WHEN IT COMES TO QUESTIONS ABOUT MENTAL HEALTH, COULD IT BE THAT WE HAVE THE WRONG ONES IN MIND?
Actually, there is no evidence to support that there is a direct link between self-harm and social media, as Tom Chevers pointed out in an article for the New Scientist published in August 2018. Chevers went on to say that alcohol and cannabis use has decreased during that same period, but no one is making the connection that this decrease is due to an increase in social media and screen time. The issue is both more complicated and less complicated than that. That "exactly what is causing this unhappiness is not clear," as the New Scientist puts it, "is not clear." The root of all this misery is easier to identify than we give it credit for, and it has everything to do with the vast sea of ignorance that surrounds the subject of trauma.
Most of us picture combat veterans returning home and finding it difficult to readjust to civilian life when we think about the trauma. Also, that comes to mind is the thought of a terrorist attack, a rape, or the victim of a rape. And this is indeed trauma, it is indeed traumatic. And if they don't get proper care, the effects can linger for quite some time. We refer to this more common form of trauma as "Big T Trauma," and its precise definition is any experience that leaves us feeling as though our bodily safety has been compromised. It's been reported that some of Abhasa's patients have suffered what's called "Big T Trauma." However, practically all of our patients have experienced some other form of trauma. Little t trauma is another name for developmental trauma. And it takes place in the first 18 years of our life, when we are children and growing up.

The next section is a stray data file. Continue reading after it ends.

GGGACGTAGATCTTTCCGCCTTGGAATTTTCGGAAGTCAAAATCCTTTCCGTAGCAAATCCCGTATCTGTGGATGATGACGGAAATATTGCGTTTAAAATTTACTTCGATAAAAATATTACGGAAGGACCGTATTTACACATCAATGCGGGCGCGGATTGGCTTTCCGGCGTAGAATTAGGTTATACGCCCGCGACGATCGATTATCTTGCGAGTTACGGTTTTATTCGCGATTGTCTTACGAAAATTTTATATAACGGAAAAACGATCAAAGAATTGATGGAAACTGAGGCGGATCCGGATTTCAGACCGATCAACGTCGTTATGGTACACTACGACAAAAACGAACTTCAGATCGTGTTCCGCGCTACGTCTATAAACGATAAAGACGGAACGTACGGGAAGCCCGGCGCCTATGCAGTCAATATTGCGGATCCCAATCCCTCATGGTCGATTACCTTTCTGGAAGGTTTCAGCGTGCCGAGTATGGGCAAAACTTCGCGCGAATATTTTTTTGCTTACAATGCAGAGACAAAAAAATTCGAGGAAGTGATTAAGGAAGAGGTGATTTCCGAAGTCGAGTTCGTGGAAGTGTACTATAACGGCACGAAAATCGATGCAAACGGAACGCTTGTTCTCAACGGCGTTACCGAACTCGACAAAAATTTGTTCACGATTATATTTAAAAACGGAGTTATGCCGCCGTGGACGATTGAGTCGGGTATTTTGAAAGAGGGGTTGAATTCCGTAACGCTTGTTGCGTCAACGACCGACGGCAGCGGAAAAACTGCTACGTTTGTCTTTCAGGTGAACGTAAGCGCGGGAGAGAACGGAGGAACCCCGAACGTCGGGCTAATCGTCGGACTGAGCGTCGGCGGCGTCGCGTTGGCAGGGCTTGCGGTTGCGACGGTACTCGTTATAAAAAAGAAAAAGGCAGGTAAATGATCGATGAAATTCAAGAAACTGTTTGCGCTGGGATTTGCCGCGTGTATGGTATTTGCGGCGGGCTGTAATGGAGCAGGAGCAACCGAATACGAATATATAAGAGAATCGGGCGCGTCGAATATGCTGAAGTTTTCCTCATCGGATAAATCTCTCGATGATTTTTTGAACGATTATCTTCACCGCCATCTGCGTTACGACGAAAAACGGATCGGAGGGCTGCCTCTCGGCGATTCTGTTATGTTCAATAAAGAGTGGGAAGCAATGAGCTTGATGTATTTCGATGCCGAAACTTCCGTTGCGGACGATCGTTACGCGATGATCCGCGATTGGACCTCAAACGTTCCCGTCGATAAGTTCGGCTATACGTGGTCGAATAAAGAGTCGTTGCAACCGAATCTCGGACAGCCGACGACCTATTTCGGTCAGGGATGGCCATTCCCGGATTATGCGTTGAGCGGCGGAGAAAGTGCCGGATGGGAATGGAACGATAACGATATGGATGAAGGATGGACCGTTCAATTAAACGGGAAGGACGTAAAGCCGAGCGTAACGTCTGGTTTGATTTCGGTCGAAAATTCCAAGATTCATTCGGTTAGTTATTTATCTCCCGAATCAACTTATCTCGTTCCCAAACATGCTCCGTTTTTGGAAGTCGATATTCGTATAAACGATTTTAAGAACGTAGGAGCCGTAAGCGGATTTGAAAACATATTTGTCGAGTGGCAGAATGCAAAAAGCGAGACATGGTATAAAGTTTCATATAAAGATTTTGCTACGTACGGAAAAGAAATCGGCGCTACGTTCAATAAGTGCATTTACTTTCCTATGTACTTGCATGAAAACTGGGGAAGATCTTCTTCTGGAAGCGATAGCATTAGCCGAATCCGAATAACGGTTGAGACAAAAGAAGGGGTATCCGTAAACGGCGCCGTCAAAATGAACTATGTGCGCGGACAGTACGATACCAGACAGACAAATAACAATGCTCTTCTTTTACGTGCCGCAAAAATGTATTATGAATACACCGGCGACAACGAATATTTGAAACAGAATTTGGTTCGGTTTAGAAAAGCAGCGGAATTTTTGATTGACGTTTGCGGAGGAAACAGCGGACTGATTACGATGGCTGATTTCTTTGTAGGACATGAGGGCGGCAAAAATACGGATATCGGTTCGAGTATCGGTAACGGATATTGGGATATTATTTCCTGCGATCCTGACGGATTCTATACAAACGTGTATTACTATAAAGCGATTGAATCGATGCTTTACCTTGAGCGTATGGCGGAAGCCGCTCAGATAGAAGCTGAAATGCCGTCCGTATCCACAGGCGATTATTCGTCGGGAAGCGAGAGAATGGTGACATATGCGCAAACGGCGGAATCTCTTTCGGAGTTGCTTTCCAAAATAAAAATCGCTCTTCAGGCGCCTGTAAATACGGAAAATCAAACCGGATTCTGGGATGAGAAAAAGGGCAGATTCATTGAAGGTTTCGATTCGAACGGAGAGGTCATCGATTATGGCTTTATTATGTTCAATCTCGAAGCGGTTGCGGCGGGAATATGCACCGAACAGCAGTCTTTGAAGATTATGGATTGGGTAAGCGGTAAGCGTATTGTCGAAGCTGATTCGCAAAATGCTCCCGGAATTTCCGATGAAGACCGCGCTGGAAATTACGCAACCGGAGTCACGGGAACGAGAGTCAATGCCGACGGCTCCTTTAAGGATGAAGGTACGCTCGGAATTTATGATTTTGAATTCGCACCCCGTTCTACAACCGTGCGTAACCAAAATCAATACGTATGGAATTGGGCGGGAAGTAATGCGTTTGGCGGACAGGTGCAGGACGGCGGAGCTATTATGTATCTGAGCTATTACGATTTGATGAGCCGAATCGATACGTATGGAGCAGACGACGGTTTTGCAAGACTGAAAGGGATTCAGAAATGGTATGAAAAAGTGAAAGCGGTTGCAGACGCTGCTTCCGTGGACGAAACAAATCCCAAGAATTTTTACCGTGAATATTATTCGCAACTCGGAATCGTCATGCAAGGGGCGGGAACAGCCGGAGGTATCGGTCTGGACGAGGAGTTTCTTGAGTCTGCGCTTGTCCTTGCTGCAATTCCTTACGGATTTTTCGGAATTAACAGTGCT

Therein lies the vast expanse of confusion I mentioned earlier. The belief that "trauma only happens to other people" is widespread. This is a false assumption. As a matter of fact, we all suffer from at least some degree of trauma, particularly in the form of developmental trauma. We all have it, some of us just have more of it than others. Bessel van der Kolk, one of the world's foremost trauma specialists, labels developmental trauma a "hidden epidemic" in his book, "The Body Keeps the Score." He's right, too; it's a covert epidemic. Bessel addresses the issue of child victims of sexual, physical, and emotional abuse. Also, he locates them geographically. Please accept my gratitude, Bessel.
It doesn't take much of a stretch of the imagination to picture a youngster who has been subjected to physical, sexual, and emotional abuse. One might easily imagine them huddled together tightly, looking emaciated and "traumatized." Possibly both of their parents are addicts or alcoholics. It's possible that they went without food, water, and shelter on a regular basis while being beaten, screamed at, and yelled at. Our hearts may break for these kids because we realize that they've experienced trauma—not just any trauma, but developmental trauma, the "little t trauma." People who self-harm are not invariably the products of broken homes, despite what the reported numbers might suggest. What's going on is that our knowledge of emotional abuse and neglect is severely lacking.